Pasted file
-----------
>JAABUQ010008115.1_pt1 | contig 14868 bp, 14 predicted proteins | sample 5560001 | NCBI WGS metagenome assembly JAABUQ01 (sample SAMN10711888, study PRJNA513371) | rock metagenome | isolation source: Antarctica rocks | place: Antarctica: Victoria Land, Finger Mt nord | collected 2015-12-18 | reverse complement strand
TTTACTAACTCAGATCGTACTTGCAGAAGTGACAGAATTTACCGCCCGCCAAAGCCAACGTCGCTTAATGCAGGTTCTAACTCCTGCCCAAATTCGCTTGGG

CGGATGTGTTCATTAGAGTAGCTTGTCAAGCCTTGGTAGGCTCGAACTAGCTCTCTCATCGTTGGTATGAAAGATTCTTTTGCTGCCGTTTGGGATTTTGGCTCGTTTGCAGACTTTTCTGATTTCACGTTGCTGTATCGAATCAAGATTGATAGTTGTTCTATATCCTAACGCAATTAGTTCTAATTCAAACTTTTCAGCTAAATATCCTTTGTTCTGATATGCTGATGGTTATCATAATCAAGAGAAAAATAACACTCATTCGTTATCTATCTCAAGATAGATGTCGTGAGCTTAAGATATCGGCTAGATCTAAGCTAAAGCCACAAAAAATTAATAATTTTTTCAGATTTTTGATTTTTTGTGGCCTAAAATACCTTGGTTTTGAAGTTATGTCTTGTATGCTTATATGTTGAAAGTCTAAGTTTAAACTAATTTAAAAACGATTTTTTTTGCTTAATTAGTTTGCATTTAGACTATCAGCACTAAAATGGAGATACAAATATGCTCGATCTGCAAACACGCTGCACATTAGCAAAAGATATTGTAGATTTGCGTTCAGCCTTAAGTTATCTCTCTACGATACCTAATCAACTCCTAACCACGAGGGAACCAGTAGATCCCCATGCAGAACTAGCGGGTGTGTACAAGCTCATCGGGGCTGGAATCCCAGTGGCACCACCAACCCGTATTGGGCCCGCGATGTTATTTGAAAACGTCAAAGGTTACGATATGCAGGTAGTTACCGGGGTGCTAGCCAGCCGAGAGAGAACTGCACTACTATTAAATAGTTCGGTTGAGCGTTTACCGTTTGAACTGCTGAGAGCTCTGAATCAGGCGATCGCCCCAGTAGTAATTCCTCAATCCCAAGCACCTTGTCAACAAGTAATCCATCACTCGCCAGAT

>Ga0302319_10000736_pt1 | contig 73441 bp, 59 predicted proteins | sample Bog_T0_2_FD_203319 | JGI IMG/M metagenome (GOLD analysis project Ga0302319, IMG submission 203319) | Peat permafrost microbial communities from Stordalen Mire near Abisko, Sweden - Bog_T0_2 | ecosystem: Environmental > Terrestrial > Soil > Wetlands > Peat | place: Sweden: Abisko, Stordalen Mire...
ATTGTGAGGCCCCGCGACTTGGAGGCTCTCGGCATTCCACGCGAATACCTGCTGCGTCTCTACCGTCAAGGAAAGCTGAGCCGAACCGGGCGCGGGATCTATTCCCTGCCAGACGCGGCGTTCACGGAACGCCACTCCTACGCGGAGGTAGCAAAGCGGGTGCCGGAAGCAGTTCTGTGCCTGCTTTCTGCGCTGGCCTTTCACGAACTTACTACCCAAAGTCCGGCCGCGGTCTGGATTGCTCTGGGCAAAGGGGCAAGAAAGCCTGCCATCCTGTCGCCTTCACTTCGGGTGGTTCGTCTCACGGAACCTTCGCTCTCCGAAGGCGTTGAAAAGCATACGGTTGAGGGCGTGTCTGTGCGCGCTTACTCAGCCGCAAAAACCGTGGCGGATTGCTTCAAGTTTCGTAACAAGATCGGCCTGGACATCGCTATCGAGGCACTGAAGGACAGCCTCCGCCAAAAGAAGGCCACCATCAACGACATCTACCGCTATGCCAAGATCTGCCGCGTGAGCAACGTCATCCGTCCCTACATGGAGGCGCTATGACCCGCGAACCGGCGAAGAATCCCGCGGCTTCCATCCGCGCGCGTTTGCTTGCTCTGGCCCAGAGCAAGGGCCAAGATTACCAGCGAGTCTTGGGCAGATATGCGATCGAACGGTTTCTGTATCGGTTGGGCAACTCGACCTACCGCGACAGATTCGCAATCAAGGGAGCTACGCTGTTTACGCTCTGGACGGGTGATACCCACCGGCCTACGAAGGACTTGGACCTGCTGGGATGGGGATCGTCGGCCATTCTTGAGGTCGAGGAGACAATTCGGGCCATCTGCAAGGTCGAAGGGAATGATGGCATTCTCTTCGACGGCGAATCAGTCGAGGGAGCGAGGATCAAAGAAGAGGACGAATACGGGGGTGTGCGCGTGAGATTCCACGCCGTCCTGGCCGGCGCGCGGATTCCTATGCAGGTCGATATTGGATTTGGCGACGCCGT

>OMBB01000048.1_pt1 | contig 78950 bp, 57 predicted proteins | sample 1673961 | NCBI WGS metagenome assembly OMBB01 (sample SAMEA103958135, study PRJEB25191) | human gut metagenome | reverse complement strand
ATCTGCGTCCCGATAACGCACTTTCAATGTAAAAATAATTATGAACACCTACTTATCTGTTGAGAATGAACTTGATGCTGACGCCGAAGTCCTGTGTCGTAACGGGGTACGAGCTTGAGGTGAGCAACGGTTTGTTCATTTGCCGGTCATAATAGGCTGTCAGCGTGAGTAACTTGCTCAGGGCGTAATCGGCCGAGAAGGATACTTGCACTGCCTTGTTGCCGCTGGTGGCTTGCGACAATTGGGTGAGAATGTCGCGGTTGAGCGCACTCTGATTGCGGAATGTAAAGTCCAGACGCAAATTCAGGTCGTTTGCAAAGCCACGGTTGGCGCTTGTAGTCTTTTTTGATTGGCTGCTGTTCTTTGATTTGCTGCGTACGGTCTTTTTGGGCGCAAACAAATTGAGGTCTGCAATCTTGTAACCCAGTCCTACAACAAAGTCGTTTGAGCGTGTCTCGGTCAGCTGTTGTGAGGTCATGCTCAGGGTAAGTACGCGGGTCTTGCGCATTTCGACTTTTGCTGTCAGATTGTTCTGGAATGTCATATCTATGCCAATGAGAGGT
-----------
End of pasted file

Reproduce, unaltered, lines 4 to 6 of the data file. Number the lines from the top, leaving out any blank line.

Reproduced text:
>Ga0302319_10000736_pt1 | contig 73441 bp, 59 predicted proteins | sample Bog_T0_2_FD_203319 | JGI IMG/M metagenome (GOLD analysis project Ga0302319, IMG submission 203319) | Peat permafrost microbial communities from Stordalen Mire near Abisko, Sweden - Bog_T0_2 | ecosystem: Environmental > Terrestrial > Soil > Wetlands > Peat | place: Sweden: Abisko, Stordalen Mire...
ATTGTGAGGCCCCGCGACTTGGAGGCTCTCGGCATTCCACGCGAATACCTGCTGCGTCTCTACCGTCAAGGAAAGCTGAGCCGAACCGGGCGCGGGATCTATTCCCTGCCAGACGCGGCGTTCACGGAACGCCACTCCTACGCGGAGGTAGCAAAGCGGGTGCCGGAAGCAGTTCTGTGCCTGCTTTCTGCGCTGGCCTTTCACGAACTTACTACCCAAAGTCCGGCCGCGGTCTGGATTGCTCTGGGCAAAGGGGCAAGAAAGCCTGCCATCCTGTCGCCTTCACTTCGGGTGGTTCGTCTCACGGAACCTTCGCTCTCCGAAGGCGTTGAAAAGCATACGGTTGAGGGCGTGTCTGTGCGCGCTTACTCAGCCGCAAAAACCGTGGCGGATTGCTTCAAGTTTCGTAACAAGATCGGCCTGGACATCGCTATCGAGGCACTGAAGGACAGCCTCCGCCAAAAGAAGGCCACCATCAACGACATCTACCGCTATGCCAAGATCTGCCGCGTGAGCAACGTCATCCGTCCCTACATGGAGGCGCTATGACCCGCGAACCGGCGAAGAATCCCGCGGCTTCCATCCGCGCGCGTTTGCTTGCTCTGGCCCAGAGCAAGGGCCAAGATTACCAGCGAGTCTTGGGCAGATATGCGATCGAACGGTTTCTGTATCGGTTGGGCAACTCGACCTACCGCGACAGATTCGCAATCAAGGGAGCTACGCTGTTTACGCTCTGGACGGGTGATACCCACCGGCCTACGAAGGACTTGGACCTGCTGGGATGGGGATCGTCGGCCATTCTTGAGGTCGAGGAGACAATTCGGGCCATCTGCAAGGTCGAAGGGAATGATGGCATTCTCTTCGACGGCGAATCAGTCGAGGGAGCGAGGATCAAAGAAGAGGACGAATACGGGGGTGTGCGCGTGAGATTCCACGCCGTCCTGGCCGGCGCGCGGATTCCTATGCAGGTCGATATTGGATTTGGCGACGCCGT

>OMBB01000048.1_pt1 | contig 78950 bp, 57 predicted proteins | sample 1673961 | NCBI WGS metagenome assembly OMBB01 (sample SAMEA103958135, study PRJEB25191) | human gut metagenome | reverse complement strand